Title: The Fairy Artist’s Figure Bible: Ready-to-Draw Templates and Step-by-Step Rendering Techniques
Publisher: Barron’s Educational Series
Author/Artist: Linda Ravenscroft
Pages: 256 pp
Price: $22.99 US
Attention faerie lovers, artists, and seekers of the ethereal and fantastical: this is the book for you! Bound like an ancient tome full of beautifully rustic pages and dazzling sample illustrations, this step-by-step drawing guide introduces us to the wonderful realm of faerie art. Fantastical worlds and characters — fleshed out with inspirational references to fae-related works such as Arthurian legends and folktales — come to life on the pages. Throughout the book’s chapters we are shown how to organise artistic ideas, develop reference scrapbooks, sketch down concepts, and create stunning illustrations easily and without fuss.
The book is arranged neatly into six parts, each devoted to a particular aspect of faerie art. The first, second, and last sections are ones of suggestion and guidance. Ms. Ravenscroft introduces us to a variety of writers, poets, and artists whose breathtaking work is mystical and fae in nature, providing us with a concise and convenient gallery of sources from which to draw inspiration. She also demonstrates basic art techniques, such as how to choose and utilise artistic media, how to employ colour in drawings, and how to compose an effective sketch. Her instructions here are crisp and informative without being overbearing; and her sample sketches are easy to understand and a delight to look at. I tried my hand at watercolouring, following the steps she’d outlined in the text, and was very pleased with how fun and simple she’d made the process of mastering the brushes and paints.
After the basics of art and historic lore are finished, the book gets even better. Now Ms. Ravenscroft takes us deeper into the world of drawing faeries, showing us first how to sketch their bodies in various poses of coy exuberance, delicate flight, and quaint observance; then she goes on to show us many samples of faerie garb that we could choose to use in our own drawings, along with common fae accessories. This part of the book is by far the most beautiful and enchanting. Here we see pages of gorgeous floral gowns for faerie queens and caps and buckled shoes for the lads, alongside a plethora of faerie wands, daggers, chalices, crystal balls, jewellery, and hats, all drawn with a muted brown pen and coloured in rich, rustic earth tones.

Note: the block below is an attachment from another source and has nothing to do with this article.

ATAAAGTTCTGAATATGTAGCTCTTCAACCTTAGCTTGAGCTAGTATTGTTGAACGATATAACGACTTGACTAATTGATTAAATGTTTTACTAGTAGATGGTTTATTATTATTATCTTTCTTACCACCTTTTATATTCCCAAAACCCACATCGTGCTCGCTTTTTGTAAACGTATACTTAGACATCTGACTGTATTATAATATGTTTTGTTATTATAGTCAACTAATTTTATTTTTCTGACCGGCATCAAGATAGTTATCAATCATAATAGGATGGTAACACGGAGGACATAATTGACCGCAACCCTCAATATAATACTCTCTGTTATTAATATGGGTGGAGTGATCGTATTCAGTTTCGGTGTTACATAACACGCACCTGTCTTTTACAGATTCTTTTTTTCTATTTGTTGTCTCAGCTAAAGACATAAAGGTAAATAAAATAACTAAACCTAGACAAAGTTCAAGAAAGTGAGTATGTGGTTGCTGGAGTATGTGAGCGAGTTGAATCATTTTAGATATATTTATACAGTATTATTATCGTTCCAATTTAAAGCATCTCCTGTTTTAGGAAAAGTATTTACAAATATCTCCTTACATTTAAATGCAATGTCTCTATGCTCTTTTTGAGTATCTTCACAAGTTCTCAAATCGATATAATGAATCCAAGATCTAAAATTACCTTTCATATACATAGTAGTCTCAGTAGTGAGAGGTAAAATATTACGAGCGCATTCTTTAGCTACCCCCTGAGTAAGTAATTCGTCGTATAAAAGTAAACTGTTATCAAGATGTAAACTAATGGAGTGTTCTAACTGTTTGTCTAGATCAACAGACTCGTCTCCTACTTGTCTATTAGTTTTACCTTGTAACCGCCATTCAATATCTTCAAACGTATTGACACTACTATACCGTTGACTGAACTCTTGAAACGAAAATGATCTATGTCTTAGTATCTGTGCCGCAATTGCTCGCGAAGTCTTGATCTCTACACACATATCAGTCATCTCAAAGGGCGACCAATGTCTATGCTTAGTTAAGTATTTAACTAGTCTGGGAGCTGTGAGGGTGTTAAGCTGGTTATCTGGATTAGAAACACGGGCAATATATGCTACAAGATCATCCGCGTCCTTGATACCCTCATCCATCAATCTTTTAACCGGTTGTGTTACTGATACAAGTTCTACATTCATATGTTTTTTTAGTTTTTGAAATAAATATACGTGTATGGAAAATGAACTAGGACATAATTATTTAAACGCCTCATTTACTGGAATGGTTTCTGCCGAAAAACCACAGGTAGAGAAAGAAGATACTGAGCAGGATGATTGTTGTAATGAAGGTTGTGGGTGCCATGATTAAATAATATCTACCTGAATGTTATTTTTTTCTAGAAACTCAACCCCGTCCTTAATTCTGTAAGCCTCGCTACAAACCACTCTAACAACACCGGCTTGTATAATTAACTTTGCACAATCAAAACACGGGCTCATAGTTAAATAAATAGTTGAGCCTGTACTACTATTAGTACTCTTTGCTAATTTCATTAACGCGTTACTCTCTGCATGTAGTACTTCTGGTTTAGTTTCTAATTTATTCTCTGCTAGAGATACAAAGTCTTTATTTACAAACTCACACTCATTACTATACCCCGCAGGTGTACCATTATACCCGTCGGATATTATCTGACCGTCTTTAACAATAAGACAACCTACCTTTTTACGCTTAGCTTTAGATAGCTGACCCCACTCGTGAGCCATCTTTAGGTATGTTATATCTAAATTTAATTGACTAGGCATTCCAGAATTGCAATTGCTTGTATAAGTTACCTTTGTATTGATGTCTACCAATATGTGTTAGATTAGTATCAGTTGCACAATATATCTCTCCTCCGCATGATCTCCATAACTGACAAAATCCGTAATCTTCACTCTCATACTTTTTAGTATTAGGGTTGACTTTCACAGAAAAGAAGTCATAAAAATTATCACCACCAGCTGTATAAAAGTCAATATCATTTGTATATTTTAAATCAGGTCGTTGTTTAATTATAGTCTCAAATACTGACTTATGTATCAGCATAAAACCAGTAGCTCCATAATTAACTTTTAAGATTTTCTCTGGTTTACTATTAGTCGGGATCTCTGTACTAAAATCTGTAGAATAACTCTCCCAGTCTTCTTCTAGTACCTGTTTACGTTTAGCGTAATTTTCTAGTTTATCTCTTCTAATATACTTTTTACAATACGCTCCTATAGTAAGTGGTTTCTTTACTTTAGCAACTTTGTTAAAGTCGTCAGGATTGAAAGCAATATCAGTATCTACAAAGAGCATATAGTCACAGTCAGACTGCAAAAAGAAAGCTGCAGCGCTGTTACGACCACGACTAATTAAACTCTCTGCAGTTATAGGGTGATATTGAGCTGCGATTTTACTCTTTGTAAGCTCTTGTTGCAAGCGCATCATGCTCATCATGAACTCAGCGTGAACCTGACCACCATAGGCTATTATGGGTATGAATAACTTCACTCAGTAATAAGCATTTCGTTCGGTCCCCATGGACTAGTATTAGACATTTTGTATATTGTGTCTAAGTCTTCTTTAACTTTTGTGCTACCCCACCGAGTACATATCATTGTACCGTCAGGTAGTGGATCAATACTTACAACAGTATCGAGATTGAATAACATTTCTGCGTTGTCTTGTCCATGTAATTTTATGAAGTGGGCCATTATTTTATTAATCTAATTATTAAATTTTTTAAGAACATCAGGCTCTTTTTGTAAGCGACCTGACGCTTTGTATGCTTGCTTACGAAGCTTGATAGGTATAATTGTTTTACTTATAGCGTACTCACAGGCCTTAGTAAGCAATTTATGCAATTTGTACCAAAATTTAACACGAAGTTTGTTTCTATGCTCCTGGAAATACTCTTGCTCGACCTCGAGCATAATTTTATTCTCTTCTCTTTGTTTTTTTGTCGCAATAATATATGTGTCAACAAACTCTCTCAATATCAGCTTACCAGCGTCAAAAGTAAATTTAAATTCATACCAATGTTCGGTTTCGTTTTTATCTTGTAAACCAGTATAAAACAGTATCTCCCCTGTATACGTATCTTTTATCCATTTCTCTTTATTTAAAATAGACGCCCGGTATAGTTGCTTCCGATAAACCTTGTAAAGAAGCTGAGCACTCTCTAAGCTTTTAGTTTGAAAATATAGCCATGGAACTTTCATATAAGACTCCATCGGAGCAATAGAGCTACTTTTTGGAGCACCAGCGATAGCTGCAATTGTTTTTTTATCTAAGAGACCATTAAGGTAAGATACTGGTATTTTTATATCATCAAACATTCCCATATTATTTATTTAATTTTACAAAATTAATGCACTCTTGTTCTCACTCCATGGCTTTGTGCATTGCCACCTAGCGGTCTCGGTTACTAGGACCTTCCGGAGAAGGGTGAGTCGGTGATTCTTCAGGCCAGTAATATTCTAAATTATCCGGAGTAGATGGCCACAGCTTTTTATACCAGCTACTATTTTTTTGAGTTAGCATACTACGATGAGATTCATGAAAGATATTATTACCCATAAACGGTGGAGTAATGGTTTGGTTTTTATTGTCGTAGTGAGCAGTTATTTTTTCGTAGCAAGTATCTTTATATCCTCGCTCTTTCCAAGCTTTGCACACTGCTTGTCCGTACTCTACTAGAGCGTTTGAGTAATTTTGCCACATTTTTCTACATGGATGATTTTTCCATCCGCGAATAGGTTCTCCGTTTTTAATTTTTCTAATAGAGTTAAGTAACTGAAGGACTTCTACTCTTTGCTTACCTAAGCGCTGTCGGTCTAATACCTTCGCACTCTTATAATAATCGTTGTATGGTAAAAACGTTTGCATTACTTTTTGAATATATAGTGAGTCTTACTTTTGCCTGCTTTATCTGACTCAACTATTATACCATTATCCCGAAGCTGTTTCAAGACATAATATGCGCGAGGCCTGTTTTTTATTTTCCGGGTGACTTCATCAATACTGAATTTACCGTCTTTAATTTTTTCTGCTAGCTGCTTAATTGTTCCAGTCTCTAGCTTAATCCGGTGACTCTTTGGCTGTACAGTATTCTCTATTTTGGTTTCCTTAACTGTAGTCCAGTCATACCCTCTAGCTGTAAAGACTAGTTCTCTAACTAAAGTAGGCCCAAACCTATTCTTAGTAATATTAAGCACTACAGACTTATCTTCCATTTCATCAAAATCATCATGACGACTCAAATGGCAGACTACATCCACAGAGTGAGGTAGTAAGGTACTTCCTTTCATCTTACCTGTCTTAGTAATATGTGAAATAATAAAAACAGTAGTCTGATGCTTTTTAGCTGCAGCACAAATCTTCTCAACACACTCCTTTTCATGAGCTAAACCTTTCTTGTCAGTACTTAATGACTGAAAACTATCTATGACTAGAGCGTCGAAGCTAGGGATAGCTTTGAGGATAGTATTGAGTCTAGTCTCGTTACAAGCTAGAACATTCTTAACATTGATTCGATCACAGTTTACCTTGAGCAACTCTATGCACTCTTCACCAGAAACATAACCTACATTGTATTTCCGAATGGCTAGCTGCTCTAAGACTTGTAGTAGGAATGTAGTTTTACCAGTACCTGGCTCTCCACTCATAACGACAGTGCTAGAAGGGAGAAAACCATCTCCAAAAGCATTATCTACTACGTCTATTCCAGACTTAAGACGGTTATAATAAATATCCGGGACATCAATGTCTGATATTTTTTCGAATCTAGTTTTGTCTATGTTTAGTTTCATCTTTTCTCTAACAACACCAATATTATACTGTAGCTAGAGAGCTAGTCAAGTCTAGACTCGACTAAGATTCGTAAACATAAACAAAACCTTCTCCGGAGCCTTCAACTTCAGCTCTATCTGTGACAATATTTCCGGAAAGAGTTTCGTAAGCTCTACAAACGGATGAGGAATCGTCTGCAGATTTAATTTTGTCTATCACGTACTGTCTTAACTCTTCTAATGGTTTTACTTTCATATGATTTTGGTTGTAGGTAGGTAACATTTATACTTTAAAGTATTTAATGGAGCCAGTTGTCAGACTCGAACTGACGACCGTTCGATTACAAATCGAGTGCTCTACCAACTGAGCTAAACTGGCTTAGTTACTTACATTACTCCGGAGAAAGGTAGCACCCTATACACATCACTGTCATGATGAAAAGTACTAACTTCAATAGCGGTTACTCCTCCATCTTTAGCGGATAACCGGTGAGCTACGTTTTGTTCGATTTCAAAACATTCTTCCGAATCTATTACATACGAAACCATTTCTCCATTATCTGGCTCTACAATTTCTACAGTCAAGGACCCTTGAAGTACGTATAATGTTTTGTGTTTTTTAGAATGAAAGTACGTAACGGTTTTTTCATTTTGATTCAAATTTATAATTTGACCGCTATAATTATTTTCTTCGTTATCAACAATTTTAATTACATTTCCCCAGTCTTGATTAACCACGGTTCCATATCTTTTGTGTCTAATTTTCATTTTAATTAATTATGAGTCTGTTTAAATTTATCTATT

Ms. Ravenscroft devotes the last half of the book to showing us how to sketch, draw, and paint specific kinds of faeries. She leaves not a stone unturned; not only does she demonstrate step-by-step how to create beautiful depictions of flower faeries, dryads, sylphs, and fae royalty, she also remembers to touch upon the darker side of the fae folk, showing us how to depict boogies, goblins, and naughty spriggans as well. This section of the book is extraordinarily lovely throughout; her drawings run deep with ancient charm and playful sophistication, conjuring portals to other eras and other lands. As with the other sections of her book, Ms. Ravenscroft also remembers to keep her instructions pleasant and simple to follow for those seeking to create faerie drawings of their own. For each type of faerie she plainly outlines the colours and media needed to work the sample drawing, and then follows this with detailed instructions on how to go about sketching the figure. She pays special attention to areas that might be trickier than others — such as the intricate shading of snowy hills — and offers ideas for variations of the sketch for artists who wish to add their personal touch to the work.
All in all, this book is the epitome of excellence and a joy to read. Inspirational, beautiful, and encouraging, it combines the seductive grace of the fae folk with the plain practicality of a good teacher. Whether you wish to draw flower faeries, sketch spriggans, or just want to look at incredible artwork, this book is a must.
[Reviewed by Belle DiMonté.]